Braised Pork and Chorizo Stew

3 pounds pork butt, cut into 1-inch cubes

1/4 cup lard

1 pound Mexican chorizo, casing removed

1 white onion, diced fine

2 carrots, peeled and diced

1 1/2 pound can white hominy

1 pound fresh or frozen peas

4 cloves garlic, minced

1 cup red wine

6 – 8 cups chicken stock

3 branches thyme

1 bay leaf

1 dried avocado leaf

Rub the pork all over with the salt, pepper, and cumin and set aside. Heat lard in a Dutch oven over medium heat, add the pork and lightly brown on all sides. Remove pork from pan and add the chorizo, cooking until bubbling and separated about 5 minutes. Add the onions and carrots and cook until soft about 5 minutes. Add garlic and the pork back to the pan, stirring to combine and fragrant.

Add wine and reduce by half, followed by the chicken stock, 1 teaspoon salt, bay leaf and thyme. Bring to a low boil, then reduce to a simmer. Partially cover and cook, turning the pork a few times, until tender, about 2 hours.

Stir in the hominy and continue to simmer, uncovered, about 1 more hour. Add peas during the last half hour of cooking. Remove the bay leaf and thyme branches. Light a dried avocado leaf on fire and stir the ashes into the stew.

Serve with assorted toppings like lettuce, lemon, avocado, radish, diced white onions, and radishes.



Screen Shot 2018-01-31 at 11.27.01 PM.png

My quest for the perfect brownie continues. This recipe is from Martha Stewart. Everyone loved them! I might try adding chunks of bittersweet chocolate next time.

Chewy Brownies

7 tablespoons unsalted butter, room temperature, plus more for baking pan
3/4 cup plus 2 tablespoons unbleached all-purpose flour
1/4 teaspoon baking powder
1/2 teaspoon kosher salt
7 ounces unsweetened chocolate, finely chopped (1 1/3 cups)
3 tablespoons safflower or coconut oil
1 cup granulated sugar
1 cup packed light brown sugar
3 large eggs, room temperature

Preheat oven to 350 degrees. Butter a 9-inch square baking pan. Line with parchment, leaving a 2-inch overhang on two sides; butter parchment.

In a medium bowl, whisk together flour, baking powder, and salt. In a heatproof bowl set over a pot of simmering water, melt chocolate and butter with oil. Remove from heat. Add both sugars and whisk 10 seconds. Add eggs and whisk vigorously until glossy and smooth, 45 seconds. Using a rubber spatula, stir in dry ingredients. Pour batter evenly into prepared pan, smoothing top with a spatula.

Bake until set and a tester inserted in center comes out with moist crumbs, 35 to 40 minutes. Let cool in pan on a wire rack 20 minutes, then remove using parchment; let cool completely on a rack before cutting into squares. Brownies can be stored in an airtight container up to 2 days.



Screen Shot 2017-12-20 at 9.17.44 AM


Persimmon and Almond Galette

3 Fuyu Persimmons

Almond filling

7 ounces almond paste

4 teaspoons sugar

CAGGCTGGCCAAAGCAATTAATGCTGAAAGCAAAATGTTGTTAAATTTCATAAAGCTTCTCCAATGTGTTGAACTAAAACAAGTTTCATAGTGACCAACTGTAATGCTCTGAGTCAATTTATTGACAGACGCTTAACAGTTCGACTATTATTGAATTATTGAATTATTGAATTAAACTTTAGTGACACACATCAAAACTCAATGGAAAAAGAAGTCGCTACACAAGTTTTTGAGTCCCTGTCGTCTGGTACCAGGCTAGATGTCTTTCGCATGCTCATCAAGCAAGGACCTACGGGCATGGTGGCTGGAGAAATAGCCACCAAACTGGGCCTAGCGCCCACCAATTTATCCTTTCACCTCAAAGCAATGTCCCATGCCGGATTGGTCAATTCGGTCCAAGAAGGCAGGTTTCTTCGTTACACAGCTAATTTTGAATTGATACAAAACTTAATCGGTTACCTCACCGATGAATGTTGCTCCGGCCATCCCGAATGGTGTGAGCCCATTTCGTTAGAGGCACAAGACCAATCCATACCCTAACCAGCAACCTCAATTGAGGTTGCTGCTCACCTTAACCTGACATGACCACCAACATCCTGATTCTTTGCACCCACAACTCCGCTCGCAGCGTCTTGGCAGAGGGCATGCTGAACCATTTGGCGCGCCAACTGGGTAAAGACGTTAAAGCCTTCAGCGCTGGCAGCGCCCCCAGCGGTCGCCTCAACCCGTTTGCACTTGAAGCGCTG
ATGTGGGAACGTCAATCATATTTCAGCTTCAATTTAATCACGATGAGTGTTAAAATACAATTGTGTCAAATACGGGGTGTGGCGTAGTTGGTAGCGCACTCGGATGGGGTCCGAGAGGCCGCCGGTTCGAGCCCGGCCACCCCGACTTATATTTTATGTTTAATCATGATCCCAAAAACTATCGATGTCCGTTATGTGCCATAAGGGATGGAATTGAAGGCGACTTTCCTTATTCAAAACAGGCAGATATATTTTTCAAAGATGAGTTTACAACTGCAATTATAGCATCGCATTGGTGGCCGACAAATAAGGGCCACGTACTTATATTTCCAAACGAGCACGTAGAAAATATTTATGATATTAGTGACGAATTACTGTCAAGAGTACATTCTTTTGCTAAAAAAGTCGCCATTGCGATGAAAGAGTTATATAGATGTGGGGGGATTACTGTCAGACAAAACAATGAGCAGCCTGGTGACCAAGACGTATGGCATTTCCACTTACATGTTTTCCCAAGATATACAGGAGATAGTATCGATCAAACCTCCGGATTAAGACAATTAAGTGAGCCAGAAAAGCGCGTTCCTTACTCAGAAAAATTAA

4 tablespoons butter, soft

2 eggs

1 tablespoon orange liqueur

Pinch of salt

2 Tablespoons flour

1 Recipe galette dough 

2 Tablespoons melted butter

2 Tablespoon sugar

In a mixer combine the almond paste, sugar and salt and beat in the butter until incorporated. Add the eggs and the liqueur and continue beating until smooth and fluffy. Stir in the flour.

Peel and slice the persimmons.

Preheat the over to 400*

Roll the galette dough into a 10-inch round. Spread 1/2 of the almond mixture onto the dough leaving a 1 1/2-inch border. Place persimmons in decorative pattern on top of the almond mixture. Crimp the edges of the galette dough and refrigerate for 20 minutes.

Brush the dough edges with melted butter and sprinkle the entire galette with the sugar.

Bake in the lower third of the over rotating occasionally for about 45 minutes.

Serves 8


Galette dough
1 cup all-purpose flour
1/2 teaspoon sugar
Pinch of salt
6 tablespoons cold unsalted butter, cut into 1/2-inch pieces
1/4 cup ice water

In a bowl, mix the flour with the sugar and salt. Using a pastry blender cut in half of the butter until the mixture resembles coarse meal, then cut in the remaining butter until the pieces are the size of peas. Drizzle the water over the dough and stir with a spoon until moistened. Gather up the dough and knead it on a floured surface until it comes together. Flatten the dough into a disk, wrap in plastic and refrigerate for about 30 minutes.

Pear and Cranberry Galette

⅔ cup dried cranberries
2 pounds Comice pears, ripe but not too soft, peeled, cored and cut in half – slice keeping its form
1 tablespoon fresh lemon juice
1/2 cup sugar
½ teaspoon cinnamon
Pinch of clove
1/3 cup toasted walnuts
1/4 cup flour
1 tablespoon raw brown sugar
1 egg white for egg wash
Sugar for dusting
1 Tablespoon butter

Combine the walnuts, flour and brown sugar in a food processor until smooth. In a bowl combine the lemon juice, sugar, cinnamon and cloves. Peel and core the pears. Slice them anyway you want – I’ve chosen to keep them together at one end. Place them in the bowl with the lemon juice mixture and gentle toss.

Roll out your galette dough. Leaving 1 1/2-inches around the edge and sprinkle with the walnut mixture. This will help absorb the juices. Place the pears slices on top of the walnut mixture. Brush some of the egg white on the dough edges and fold the dough all around – overlapping where necessary. Refrigerate the galette for 30 minutes.